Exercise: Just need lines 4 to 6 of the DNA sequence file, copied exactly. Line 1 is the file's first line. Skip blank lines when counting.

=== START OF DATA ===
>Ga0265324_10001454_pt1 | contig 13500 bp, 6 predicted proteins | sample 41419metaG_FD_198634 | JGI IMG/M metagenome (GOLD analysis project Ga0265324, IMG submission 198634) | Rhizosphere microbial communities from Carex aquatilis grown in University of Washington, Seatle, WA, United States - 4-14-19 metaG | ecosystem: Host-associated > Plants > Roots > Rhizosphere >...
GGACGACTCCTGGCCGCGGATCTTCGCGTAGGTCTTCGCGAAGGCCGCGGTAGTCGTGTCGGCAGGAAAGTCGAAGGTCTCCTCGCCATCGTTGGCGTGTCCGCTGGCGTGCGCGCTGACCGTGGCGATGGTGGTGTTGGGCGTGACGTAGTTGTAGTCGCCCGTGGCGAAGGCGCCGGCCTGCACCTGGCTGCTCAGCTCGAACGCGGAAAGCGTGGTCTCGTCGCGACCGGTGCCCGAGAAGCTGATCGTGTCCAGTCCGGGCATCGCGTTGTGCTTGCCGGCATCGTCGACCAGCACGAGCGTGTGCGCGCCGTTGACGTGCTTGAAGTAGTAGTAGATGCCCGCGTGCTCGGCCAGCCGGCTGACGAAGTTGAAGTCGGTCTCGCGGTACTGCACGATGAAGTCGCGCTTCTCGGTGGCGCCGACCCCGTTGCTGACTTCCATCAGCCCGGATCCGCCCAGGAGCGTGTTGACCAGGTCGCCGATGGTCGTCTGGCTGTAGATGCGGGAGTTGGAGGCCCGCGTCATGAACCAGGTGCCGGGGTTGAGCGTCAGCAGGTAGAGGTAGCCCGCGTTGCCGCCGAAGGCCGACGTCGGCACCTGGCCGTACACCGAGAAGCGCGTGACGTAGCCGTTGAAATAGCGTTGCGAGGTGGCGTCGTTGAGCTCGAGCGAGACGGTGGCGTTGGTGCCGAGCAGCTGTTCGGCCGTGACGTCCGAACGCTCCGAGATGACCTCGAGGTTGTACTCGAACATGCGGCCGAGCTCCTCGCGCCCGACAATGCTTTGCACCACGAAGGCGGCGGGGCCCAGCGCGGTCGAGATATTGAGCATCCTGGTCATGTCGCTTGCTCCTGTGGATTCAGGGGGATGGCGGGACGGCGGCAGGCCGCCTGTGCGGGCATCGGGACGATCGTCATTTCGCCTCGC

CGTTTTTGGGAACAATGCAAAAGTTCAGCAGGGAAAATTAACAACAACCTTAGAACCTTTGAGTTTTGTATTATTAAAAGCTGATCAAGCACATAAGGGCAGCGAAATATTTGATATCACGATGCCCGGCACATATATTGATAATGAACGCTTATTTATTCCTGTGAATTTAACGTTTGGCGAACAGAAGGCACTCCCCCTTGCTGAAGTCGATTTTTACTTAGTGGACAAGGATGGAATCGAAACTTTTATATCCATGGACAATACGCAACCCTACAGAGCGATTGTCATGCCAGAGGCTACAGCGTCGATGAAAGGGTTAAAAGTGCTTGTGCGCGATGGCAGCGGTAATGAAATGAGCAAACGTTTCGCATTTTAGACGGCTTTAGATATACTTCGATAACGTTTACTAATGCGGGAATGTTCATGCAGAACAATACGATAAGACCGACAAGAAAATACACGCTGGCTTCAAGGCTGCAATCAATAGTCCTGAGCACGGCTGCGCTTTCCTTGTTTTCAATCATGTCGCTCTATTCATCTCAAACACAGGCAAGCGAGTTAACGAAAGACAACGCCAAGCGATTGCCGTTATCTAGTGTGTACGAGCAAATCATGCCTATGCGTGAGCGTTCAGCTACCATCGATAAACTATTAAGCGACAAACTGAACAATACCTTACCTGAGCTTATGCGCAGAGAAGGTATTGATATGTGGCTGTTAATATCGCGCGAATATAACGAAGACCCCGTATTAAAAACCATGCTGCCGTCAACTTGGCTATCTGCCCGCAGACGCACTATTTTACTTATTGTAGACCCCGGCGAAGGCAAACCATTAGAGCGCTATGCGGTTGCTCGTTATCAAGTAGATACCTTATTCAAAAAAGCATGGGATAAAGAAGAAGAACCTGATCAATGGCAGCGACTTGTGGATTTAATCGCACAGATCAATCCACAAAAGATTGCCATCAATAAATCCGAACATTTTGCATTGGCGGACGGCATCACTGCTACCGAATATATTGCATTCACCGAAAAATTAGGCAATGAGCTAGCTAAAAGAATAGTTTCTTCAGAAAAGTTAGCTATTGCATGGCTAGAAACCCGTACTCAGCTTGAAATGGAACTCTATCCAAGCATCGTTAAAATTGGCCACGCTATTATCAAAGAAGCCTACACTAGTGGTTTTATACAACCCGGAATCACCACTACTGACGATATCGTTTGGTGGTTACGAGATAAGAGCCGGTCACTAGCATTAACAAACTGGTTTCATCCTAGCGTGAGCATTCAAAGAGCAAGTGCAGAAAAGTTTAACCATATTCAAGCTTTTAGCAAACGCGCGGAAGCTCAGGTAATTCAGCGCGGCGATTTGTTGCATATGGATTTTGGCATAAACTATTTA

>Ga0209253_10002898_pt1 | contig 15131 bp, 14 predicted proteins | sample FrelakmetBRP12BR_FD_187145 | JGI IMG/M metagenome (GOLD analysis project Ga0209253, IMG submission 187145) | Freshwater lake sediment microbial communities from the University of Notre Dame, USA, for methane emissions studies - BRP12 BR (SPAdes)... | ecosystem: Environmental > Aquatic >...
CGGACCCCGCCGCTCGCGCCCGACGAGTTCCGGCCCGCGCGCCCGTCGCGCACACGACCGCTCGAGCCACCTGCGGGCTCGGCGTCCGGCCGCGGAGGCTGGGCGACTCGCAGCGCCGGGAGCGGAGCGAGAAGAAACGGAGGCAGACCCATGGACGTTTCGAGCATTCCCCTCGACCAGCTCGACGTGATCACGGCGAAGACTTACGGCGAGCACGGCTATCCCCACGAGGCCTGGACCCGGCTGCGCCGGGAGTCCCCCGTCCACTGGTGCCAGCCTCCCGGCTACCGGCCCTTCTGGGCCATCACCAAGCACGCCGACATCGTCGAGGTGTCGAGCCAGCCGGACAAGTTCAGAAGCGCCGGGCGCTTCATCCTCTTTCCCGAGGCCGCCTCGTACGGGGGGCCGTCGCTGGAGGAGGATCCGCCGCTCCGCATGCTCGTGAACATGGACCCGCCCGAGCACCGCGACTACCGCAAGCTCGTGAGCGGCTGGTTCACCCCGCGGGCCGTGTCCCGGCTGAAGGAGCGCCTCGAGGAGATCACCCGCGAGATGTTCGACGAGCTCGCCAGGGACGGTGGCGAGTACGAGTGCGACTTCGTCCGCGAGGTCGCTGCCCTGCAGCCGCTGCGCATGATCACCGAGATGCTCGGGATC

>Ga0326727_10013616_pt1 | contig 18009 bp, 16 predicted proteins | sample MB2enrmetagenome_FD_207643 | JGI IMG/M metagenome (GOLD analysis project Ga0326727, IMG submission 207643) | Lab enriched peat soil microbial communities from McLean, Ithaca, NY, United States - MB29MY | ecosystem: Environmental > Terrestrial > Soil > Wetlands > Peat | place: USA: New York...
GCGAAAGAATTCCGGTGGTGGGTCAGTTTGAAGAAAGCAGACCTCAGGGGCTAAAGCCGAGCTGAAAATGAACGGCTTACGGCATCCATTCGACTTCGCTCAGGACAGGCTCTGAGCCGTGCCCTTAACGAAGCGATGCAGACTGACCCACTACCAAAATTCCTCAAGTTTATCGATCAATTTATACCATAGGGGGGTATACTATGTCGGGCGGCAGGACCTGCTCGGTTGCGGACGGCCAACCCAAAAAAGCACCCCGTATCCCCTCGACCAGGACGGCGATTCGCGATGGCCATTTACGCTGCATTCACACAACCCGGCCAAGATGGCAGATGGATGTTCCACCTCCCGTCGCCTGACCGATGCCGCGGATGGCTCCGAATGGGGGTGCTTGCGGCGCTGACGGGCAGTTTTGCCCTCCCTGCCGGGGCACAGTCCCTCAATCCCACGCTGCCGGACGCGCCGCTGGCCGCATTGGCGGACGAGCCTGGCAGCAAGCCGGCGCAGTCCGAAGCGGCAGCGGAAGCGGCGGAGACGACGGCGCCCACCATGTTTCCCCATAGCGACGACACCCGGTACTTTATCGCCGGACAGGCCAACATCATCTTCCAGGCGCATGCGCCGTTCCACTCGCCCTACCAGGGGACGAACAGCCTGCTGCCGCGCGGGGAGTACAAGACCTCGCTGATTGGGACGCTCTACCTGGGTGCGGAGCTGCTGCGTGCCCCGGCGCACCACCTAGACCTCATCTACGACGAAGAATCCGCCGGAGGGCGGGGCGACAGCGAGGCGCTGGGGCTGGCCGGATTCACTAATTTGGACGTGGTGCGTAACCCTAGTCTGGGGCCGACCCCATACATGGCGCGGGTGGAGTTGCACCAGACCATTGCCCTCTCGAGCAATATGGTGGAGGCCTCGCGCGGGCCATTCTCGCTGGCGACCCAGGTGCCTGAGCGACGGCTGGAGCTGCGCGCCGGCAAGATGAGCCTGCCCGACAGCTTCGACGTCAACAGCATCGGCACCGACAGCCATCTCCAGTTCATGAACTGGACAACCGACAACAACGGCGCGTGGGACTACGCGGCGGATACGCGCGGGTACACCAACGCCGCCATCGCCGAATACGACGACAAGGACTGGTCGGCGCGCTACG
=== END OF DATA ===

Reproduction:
>Ga0209253_10002898_pt1 | contig 15131 bp, 14 predicted proteins | sample FrelakmetBRP12BR_FD_187145 | JGI IMG/M metagenome (GOLD analysis project Ga0209253, IMG submission 187145) | Freshwater lake sediment microbial communities from the University of Notre Dame, USA, for methane emissions studies - BRP12 BR (SPAdes)... | ecosystem: Environmental > Aquatic >...
CGGACCCCGCCGCTCGCGCCCGACGAGTTCCGGCCCGCGCGCCCGTCGCGCACACGACCGCTCGAGCCACCTGCGGGCTCGGCGTCCGGCCGCGGAGGCTGGGCGACTCGCAGCGCCGGGAGCGGAGCGAGAAGAAACGGAGGCAGACCCATGGACGTTTCGAGCATTCCCCTCGACCAGCTCGACGTGATCACGGCGAAGACTTACGGCGAGCACGGCTATCCCCACGAGGCCTGGACCCGGCTGCGCCGGGAGTCCCCCGTCCACTGGTGCCAGCCTCCCGGCTACCGGCCCTTCTGGGCCATCACCAAGCACGCCGACATCGTCGAGGTGTCGAGCCAGCCGGACAAGTTCAGAAGCGCCGGGCGCTTCATCCTCTTTCCCGAGGCCGCCTCGTACGGGGGGCCGTCGCTGGAGGAGGATCCGCCGCTCCGCATGCTCGTGAACATGGACCCGCCCGAGCACCGCGACTACCGCAAGCTCGTGAGCGGCTGGTTCACCCCGCGGGCCGTGTCCCGGCTGAAGGAGCGCCTCGAGGAGATCACCCGCGAGATGTTCGACGAGCTCGCCAGGGACGGTGGCGAGTACGAGTGCGACTTCGTCCGCGAGGTCGCTGCCCTGCAGCCGCTGCGCATGATCACCGAGATGCTCGGGATC

>Ga0326727_10013616_pt1 | contig 18009 bp, 16 predicted proteins | sample MB2enrmetagenome_FD_207643 | JGI IMG/M metagenome (GOLD analysis project Ga0326727, IMG submission 207643) | Lab enriched peat soil microbial communities from McLean, Ithaca, NY, United States - MB29MY | ecosystem: Environmental > Terrestrial > Soil > Wetlands > Peat | place: USA: New York...